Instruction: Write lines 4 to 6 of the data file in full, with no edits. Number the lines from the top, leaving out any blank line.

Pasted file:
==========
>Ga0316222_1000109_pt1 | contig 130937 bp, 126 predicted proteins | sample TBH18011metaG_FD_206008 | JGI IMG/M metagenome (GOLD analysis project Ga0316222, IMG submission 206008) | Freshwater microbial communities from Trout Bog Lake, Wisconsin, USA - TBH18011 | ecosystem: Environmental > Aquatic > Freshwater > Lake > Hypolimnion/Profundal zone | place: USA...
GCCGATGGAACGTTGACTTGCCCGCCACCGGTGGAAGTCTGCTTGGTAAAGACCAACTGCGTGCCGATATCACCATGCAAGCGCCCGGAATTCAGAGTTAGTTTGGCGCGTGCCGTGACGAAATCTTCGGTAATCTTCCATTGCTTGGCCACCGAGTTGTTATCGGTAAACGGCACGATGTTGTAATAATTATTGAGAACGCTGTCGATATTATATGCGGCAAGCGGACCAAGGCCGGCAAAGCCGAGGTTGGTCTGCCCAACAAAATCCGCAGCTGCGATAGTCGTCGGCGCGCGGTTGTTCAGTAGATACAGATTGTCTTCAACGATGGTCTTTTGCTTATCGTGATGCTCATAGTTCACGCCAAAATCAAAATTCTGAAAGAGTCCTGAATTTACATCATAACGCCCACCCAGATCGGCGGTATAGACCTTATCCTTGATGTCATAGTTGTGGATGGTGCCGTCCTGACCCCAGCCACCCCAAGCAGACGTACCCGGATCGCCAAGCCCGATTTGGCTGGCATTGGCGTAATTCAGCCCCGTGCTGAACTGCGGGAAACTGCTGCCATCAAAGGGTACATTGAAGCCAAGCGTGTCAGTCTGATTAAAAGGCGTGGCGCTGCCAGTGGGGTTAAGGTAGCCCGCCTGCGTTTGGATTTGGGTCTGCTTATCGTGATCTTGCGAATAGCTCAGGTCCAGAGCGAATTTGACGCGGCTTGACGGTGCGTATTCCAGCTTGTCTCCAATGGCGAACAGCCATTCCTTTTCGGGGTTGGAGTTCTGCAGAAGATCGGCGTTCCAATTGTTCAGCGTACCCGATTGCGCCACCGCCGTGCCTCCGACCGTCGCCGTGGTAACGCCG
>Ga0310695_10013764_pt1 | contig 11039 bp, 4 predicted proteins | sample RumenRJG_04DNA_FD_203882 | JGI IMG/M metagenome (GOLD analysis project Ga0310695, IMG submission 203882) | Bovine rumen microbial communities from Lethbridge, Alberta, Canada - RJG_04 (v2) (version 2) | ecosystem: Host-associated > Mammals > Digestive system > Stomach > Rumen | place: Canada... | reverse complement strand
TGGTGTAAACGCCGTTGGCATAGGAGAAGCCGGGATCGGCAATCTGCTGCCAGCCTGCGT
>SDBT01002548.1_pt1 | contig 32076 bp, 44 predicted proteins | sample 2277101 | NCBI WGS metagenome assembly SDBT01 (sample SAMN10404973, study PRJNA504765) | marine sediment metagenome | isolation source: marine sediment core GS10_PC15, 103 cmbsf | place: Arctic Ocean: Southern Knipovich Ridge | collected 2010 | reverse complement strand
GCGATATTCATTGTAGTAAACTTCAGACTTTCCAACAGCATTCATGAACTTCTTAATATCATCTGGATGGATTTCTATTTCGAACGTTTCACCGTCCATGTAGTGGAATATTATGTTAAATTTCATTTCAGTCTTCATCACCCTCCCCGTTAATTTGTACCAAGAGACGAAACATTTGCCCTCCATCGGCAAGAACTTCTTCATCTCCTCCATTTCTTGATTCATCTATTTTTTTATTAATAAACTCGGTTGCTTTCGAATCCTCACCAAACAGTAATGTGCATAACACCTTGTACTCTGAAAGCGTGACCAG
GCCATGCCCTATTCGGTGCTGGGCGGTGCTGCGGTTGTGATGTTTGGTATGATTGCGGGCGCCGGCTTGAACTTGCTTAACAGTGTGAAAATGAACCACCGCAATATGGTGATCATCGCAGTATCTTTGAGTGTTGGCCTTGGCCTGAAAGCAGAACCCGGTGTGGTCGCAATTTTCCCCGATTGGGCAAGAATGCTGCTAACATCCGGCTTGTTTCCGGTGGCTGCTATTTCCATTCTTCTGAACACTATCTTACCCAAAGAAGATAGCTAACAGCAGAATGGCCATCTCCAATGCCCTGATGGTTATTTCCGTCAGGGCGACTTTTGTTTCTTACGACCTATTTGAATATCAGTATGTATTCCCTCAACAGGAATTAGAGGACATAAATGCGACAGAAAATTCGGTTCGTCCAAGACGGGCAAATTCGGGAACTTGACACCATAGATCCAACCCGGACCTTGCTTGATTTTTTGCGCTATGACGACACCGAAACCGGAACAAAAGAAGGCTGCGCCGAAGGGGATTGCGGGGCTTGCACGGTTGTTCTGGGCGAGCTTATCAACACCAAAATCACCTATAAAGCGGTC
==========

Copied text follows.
TGGTGTAAACGCCGTTGGCATAGGAGAAGCCGGGATCGGCAATCTGCTGCCAGCCTGCGT
>SDBT01002548.1_pt1 | contig 32076 bp, 44 predicted proteins | sample 2277101 | NCBI WGS metagenome assembly SDBT01 (sample SAMN10404973, study PRJNA504765) | marine sediment metagenome | isolation source: marine sediment core GS10_PC15, 103 cmbsf | place: Arctic Ocean: Southern Knipovich Ridge | collected 2010 | reverse complement strand
GCGATATTCATTGTAGTAAACTTCAGACTTTCCAACAGCATTCATGAACTTCTTAATATCATCTGGATGGATTTCTATTTCGAACGTTTCACCGTCCATGTAGTGGAATATTATGTTAAATTTCATTTCAGTCTTCATCACCCTCCCCGTTAATTTGTACCAAGAGACGAAACATTTGCCCTCCATCGGCAAGAACTTCTTCATCTCCTCCATTTCTTGATTCATCTATTTTTTTATTAATAAACTCGGTTGCTTTCGAATCCTCACCAAACAGTAATGTGCATAACACCTTGTACTCTGAAAGCGTGACCAG